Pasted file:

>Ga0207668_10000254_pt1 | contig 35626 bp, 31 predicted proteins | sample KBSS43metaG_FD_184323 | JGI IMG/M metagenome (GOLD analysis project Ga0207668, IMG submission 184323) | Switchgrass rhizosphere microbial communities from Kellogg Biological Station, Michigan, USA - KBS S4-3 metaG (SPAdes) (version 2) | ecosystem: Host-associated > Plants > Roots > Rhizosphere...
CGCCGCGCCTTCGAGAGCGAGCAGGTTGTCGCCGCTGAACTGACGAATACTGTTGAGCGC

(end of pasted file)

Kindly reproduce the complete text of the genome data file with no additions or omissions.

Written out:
>Ga0207668_10000254_pt1 | contig 35626 bp, 31 predicted proteins | sample KBSS43metaG_FD_184323 | JGI IMG/M metagenome (GOLD analysis project Ga0207668, IMG submission 184323) | Switchgrass rhizosphere microbial communities from Kellogg Biological Station, Michigan, USA - KBS S4-3 metaG (SPAdes) (version 2) | ecosystem: Host-associated > Plants > Roots > Rhizosphere...
CGCCGCGCCTTCGAGAGCGAGCAGGTTGTCGCCGCTGAACTGACGAATACTGTTGAGCGC